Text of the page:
US-based oncology company Guardant Health and NRG Oncology have commenced a randomised trial to investigate circulating tumour DNA-guided adjuvant therapy in stage II colon cancer.
Guardant Health states LUNAR-1 liquid biopsy assay will be used to recognise the disease, supporting its validation as a diagnostic biomarker.
Under the NRG-GI005 COBRA trial, 1,408 patients suffering from stage II colon cancer will be registered for active surveillance.
As a part of the study, patients will be randomly selected to either receive ctDNA-directed therapy or standard of care active surveillance.
The main objective of the study is to assess recurrence-free survival in patients ctDNA-positive post-operatively and treated with chemotherapy in comparison to present standard-of-care active surveillance.
MD Anderson Cancer Center principal study investigator and assistant professor Van Morris said: “Today we lack tools to predict which patients with stage II colon cancer have been successfully treated by surgery alone and which need further treatment.
“If successful, this study will validate the clinical utility of MRD as a biomarker to identify those patients who will benefit from adjuvant chemotherapy.”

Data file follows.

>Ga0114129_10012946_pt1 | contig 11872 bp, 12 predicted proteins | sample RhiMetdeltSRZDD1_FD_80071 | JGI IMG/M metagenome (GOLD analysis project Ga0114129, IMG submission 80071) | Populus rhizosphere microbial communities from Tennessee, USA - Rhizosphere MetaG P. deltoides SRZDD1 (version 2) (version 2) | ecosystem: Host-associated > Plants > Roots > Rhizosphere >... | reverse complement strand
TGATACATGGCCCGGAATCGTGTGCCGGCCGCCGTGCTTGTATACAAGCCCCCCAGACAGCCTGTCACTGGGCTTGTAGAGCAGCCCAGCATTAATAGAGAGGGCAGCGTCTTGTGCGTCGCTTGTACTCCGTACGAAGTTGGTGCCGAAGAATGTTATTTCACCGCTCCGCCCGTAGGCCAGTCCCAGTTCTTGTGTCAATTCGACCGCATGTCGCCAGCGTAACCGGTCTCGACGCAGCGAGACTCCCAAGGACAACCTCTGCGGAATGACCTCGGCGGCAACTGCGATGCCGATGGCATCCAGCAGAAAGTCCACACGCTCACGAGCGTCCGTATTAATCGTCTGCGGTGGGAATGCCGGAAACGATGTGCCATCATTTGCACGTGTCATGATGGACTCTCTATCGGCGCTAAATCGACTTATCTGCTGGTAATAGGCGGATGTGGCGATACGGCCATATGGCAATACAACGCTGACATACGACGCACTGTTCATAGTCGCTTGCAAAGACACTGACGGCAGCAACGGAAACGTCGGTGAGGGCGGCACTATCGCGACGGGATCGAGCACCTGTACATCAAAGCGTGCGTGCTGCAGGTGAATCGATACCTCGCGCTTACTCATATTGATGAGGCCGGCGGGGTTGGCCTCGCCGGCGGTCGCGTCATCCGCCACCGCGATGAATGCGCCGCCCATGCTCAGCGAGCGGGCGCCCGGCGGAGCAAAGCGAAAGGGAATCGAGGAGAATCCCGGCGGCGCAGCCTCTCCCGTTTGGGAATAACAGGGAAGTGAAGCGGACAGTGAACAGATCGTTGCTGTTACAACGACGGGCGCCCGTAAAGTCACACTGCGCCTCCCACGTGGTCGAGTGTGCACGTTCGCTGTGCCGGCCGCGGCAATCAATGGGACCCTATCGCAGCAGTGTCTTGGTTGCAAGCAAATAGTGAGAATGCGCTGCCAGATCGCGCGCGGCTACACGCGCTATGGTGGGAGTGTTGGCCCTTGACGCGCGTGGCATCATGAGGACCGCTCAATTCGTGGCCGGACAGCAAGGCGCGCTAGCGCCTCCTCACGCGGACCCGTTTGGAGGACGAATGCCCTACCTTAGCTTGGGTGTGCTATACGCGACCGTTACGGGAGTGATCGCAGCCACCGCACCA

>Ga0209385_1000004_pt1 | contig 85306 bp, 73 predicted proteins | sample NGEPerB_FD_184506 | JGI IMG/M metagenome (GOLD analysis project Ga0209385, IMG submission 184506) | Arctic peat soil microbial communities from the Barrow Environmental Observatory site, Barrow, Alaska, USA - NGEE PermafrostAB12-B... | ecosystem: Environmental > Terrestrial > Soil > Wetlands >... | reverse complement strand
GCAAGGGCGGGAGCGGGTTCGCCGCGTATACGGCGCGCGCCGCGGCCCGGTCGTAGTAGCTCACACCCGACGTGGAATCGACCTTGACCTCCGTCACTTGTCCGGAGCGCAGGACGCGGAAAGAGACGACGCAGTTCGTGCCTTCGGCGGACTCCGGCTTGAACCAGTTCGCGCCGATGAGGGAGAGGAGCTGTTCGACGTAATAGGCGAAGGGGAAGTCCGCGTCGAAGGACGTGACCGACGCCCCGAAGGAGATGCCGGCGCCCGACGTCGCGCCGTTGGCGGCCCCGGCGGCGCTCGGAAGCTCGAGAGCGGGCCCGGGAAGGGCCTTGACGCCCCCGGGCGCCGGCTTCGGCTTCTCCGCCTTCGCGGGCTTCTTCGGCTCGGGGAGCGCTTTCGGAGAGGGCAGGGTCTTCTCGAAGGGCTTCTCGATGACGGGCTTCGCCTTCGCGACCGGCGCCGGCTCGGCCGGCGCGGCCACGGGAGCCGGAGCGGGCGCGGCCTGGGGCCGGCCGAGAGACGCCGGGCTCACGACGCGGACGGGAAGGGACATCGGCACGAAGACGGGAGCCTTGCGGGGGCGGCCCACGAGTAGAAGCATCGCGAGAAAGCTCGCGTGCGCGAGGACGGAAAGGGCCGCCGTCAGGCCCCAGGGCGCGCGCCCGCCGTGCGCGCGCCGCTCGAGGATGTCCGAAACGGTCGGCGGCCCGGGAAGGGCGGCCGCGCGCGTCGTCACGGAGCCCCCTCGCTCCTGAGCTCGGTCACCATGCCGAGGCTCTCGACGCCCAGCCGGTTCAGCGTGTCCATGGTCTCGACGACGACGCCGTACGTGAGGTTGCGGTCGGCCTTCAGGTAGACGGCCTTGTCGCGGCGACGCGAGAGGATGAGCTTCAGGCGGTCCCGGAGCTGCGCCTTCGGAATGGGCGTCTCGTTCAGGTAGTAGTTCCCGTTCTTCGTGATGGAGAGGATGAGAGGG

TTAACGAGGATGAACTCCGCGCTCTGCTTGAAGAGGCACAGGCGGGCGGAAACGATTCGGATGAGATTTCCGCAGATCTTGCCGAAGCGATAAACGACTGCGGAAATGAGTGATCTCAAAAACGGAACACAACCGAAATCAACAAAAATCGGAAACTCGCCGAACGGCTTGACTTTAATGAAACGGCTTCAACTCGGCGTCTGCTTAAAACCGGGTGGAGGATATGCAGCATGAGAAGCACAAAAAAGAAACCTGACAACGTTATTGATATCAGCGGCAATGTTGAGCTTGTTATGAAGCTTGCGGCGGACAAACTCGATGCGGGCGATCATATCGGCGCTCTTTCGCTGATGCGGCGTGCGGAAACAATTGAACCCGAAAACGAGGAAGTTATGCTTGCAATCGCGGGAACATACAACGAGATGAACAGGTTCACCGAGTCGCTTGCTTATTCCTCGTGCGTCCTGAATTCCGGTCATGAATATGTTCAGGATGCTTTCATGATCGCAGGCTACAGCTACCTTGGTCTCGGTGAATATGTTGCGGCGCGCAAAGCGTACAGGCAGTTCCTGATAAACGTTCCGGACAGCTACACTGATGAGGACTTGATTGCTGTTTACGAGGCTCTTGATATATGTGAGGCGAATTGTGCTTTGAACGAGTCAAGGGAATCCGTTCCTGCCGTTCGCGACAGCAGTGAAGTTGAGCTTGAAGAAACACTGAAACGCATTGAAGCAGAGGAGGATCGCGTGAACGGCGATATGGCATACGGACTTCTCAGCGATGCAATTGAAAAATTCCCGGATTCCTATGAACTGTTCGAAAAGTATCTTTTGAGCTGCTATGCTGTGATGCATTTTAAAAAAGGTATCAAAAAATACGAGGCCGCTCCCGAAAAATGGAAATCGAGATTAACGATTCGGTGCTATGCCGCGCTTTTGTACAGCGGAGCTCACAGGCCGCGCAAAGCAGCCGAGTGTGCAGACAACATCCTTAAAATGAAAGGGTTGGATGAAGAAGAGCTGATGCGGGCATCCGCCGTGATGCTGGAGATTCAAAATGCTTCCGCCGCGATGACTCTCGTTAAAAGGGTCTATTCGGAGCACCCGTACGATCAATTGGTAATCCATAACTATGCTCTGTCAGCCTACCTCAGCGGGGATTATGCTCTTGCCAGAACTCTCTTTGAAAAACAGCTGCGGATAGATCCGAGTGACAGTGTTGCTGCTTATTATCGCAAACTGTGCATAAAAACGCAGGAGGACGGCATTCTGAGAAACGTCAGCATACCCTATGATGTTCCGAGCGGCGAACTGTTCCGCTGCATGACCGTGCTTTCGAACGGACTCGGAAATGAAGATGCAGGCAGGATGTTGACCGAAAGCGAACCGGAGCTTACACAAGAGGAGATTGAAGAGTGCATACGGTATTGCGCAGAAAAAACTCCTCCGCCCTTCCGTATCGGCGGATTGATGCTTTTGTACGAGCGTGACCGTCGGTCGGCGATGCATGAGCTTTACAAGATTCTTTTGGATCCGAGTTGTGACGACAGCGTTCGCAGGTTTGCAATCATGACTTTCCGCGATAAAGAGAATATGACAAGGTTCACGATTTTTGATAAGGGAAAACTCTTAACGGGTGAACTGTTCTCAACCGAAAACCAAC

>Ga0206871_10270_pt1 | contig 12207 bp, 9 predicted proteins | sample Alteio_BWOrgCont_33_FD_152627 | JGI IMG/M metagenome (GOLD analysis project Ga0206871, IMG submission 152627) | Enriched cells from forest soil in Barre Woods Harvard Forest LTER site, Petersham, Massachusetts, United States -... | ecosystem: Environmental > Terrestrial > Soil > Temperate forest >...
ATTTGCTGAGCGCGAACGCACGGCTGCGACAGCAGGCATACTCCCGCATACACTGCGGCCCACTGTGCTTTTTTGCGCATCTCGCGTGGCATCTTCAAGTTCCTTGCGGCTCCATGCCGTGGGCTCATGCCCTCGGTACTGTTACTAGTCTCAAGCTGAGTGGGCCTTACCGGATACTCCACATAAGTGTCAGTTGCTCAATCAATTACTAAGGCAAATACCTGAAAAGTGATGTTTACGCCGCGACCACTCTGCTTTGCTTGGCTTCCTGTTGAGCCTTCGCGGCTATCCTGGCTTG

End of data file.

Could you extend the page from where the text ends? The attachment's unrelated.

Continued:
LUNAR-1 assay has been built to overcome various challenges that have invalidated earlier approaches for MRD detection in early-stage cancers, including protein-based tests and biological noise.
Guardant Health state that the assay, with a single blood draw, can simultaneously detect tumour-specific genomic alterations and epigenomic signatures with high clinical sensitivity and specificity.
Guardant created LUNAR-1 assay based on its experience of processing over 100,000 liquid biopsies from patients with advanced cancer through Guardant360.
Data has revealed that the assay can identify MRD in early-stage colorectal cancer patients who may take advantage of adjuvant therapy after undergoing a curative-intent intervention.
Guardant Health president AmirAli Talasaz said: “Because five-year survival rates for stage II colon cancer are relatively high, most of these patients are not offered adjuvant chemotherapy after surgery.
“We are eager to demonstrate the clinical utility of our LUNAR-1 blood test to help identify the subset of patients who may benefit from chemotherapy based on their MRD status post-surgery.”